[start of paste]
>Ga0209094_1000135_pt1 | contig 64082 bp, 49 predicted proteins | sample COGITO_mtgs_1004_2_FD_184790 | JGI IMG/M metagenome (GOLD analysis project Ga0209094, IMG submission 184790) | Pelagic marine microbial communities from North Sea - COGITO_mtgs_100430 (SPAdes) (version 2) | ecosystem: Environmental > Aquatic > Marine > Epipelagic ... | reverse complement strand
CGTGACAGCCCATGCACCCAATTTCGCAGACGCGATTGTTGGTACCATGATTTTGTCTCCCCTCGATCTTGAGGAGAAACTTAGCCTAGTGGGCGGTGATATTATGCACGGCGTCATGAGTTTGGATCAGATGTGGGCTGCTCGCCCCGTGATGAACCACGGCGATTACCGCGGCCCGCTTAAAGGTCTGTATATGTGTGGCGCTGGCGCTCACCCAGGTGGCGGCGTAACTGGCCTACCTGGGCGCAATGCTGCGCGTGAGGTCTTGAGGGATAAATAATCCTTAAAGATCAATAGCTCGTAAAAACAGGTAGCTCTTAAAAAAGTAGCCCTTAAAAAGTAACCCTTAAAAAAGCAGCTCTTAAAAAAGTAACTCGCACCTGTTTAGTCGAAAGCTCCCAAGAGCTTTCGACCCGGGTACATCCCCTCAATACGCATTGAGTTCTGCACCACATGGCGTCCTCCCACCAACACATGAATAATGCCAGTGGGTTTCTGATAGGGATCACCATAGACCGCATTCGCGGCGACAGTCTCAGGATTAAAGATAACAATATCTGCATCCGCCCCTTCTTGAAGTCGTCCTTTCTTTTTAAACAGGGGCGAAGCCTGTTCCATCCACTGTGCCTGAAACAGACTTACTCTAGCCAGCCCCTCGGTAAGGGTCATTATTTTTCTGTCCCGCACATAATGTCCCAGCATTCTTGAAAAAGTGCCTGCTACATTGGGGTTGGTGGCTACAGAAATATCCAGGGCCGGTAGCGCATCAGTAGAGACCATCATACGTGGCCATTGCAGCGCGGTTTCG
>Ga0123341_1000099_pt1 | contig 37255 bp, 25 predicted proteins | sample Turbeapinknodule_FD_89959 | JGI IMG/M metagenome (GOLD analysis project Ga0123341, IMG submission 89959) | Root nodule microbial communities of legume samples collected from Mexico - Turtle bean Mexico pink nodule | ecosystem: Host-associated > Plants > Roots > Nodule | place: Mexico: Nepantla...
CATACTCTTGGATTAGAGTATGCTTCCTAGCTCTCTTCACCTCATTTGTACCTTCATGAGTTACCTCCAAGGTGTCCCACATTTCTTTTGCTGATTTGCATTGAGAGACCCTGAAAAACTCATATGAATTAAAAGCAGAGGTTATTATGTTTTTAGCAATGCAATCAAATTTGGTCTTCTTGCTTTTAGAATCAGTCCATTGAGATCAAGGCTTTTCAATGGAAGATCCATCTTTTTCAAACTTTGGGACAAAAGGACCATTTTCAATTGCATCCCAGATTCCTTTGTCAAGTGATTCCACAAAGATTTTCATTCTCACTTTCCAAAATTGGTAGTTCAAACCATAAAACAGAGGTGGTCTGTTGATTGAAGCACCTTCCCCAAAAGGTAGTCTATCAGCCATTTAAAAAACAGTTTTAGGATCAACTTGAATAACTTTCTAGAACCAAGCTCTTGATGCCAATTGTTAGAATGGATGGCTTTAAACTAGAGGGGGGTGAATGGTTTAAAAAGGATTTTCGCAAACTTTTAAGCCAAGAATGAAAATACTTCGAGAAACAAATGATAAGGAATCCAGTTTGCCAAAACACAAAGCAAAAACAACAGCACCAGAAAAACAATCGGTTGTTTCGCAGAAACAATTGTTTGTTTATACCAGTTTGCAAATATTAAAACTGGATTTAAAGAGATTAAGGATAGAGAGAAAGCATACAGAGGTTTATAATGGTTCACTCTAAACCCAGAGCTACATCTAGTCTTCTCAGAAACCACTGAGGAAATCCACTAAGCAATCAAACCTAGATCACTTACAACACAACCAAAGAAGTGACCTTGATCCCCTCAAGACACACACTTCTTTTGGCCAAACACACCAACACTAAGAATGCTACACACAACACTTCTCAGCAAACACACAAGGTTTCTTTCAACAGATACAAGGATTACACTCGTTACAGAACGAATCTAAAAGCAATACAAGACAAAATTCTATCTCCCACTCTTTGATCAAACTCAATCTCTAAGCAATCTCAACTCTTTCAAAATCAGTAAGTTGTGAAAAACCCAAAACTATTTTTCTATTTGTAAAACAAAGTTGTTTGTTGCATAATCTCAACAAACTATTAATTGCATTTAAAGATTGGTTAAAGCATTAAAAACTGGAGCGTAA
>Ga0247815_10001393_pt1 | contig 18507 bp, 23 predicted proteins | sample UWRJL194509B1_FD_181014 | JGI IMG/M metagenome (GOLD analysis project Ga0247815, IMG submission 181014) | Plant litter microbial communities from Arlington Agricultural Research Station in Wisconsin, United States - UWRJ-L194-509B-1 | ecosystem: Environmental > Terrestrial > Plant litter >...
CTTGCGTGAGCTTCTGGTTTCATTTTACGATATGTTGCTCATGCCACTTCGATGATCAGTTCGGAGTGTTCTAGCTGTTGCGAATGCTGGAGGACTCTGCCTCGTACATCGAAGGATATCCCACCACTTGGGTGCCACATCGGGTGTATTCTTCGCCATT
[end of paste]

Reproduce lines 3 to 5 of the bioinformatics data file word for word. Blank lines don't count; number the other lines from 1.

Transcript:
>Ga0123341_1000099_pt1 | contig 37255 bp, 25 predicted proteins | sample Turbeapinknodule_FD_89959 | JGI IMG/M metagenome (GOLD analysis project Ga0123341, IMG submission 89959) | Root nodule microbial communities of legume samples collected from Mexico - Turtle bean Mexico pink nodule | ecosystem: Host-associated > Plants > Roots > Nodule | place: Mexico: Nepantla...
CATACTCTTGGATTAGAGTATGCTTCCTAGCTCTCTTCACCTCATTTGTACCTTCATGAGTTACCTCCAAGGTGTCCCACATTTCTTTTGCTGATTTGCATTGAGAGACCCTGAAAAACTCATATGAATTAAAAGCAGAGGTTATTATGTTTTTAGCAATGCAATCAAATTTGGTCTTCTTGCTTTTAGAATCAGTCCATTGAGATCAAGGCTTTTCAATGGAAGATCCATCTTTTTCAAACTTTGGGACAAAAGGACCATTTTCAATTGCATCCCAGATTCCTTTGTCAAGTGATTCCACAAAGATTTTCATTCTCACTTTCCAAAATTGGTAGTTCAAACCATAAAACAGAGGTGGTCTGTTGATTGAAGCACCTTCCCCAAAAGGTAGTCTATCAGCCATTTAAAAAACAGTTTTAGGATCAACTTGAATAACTTTCTAGAACCAAGCTCTTGATGCCAATTGTTAGAATGGATGGCTTTAAACTAGAGGGGGGTGAATGGTTTAAAAAGGATTTTCGCAAACTTTTAAGCCAAGAATGAAAATACTTCGAGAAACAAATGATAAGGAATCCAGTTTGCCAAAACACAAAGCAAAAACAACAGCACCAGAAAAACAATCGGTTGTTTCGCAGAAACAATTGTTTGTTTATACCAGTTTGCAAATATTAAAACTGGATTTAAAGAGATTAAGGATAGAGAGAAAGCATACAGAGGTTTATAATGGTTCACTCTAAACCCAGAGCTACATCTAGTCTTCTCAGAAACCACTGAGGAAATCCACTAAGCAATCAAACCTAGATCACTTACAACACAACCAAAGAAGTGACCTTGATCCCCTCAAGACACACACTTCTTTTGGCCAAACACACCAACACTAAGAATGCTACACACAACACTTCTCAGCAAACACACAAGGTTTCTTTCAACAGATACAAGGATTACACTCGTTACAGAACGAATCTAAAAGCAATACAAGACAAAATTCTATCTCCCACTCTTTGATCAAACTCAATCTCTAAGCAATCTCAACTCTTTCAAAATCAGTAAGTTGTGAAAAACCCAAAACTATTTTTCTATTTGTAAAACAAAGTTGTTTGTTGCATAATCTCAACAAACTATTAATTGCATTTAAAGATTGGTTAAAGCATTAAAAACTGGAGCGTAA
>Ga0247815_10001393_pt1 | contig 18507 bp, 23 predicted proteins | sample UWRJL194509B1_FD_181014 | JGI IMG/M metagenome (GOLD analysis project Ga0247815, IMG submission 181014) | Plant litter microbial communities from Arlington Agricultural Research Station in Wisconsin, United States - UWRJ-L194-509B-1 | ecosystem: Environmental > Terrestrial > Plant litter >...